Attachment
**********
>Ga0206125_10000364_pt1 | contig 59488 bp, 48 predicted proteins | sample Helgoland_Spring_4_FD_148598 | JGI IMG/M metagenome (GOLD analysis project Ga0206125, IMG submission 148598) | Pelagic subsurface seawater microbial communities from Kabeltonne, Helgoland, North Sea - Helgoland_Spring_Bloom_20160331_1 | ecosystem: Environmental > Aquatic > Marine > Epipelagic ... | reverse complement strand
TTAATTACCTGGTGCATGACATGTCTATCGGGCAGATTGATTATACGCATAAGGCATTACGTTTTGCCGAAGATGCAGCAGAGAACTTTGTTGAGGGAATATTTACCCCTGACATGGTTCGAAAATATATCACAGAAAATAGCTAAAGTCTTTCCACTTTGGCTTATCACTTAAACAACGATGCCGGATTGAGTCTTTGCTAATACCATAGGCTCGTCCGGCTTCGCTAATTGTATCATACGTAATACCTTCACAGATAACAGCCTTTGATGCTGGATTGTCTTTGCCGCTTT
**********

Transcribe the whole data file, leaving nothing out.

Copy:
>Ga0206125_10000364_pt1 | contig 59488 bp, 48 predicted proteins | sample Helgoland_Spring_4_FD_148598 | JGI IMG/M metagenome (GOLD analysis project Ga0206125, IMG submission 148598) | Pelagic subsurface seawater microbial communities from Kabeltonne, Helgoland, North Sea - Helgoland_Spring_Bloom_20160331_1 | ecosystem: Environmental > Aquatic > Marine > Epipelagic ... | reverse complement strand
TTAATTACCTGGTGCATGACATGTCTATCGGGCAGATTGATTATACGCATAAGGCATTACGTTTTGCCGAAGATGCAGCAGAGAACTTTGTTGAGGGAATATTTACCCCTGACATGGTTCGAAAATATATCACAGAAAATAGCTAAAGTCTTTCCACTTTGGCTTATCACTTAAACAACGATGCCGGATTGAGTCTTTGCTAATACCATAGGCTCGTCCGGCTTCGCTAATTGTATCATACGTAATACCTTCACAGATAACAGCCTTTGATGCTGGATTGTCTTTGCCGCTTT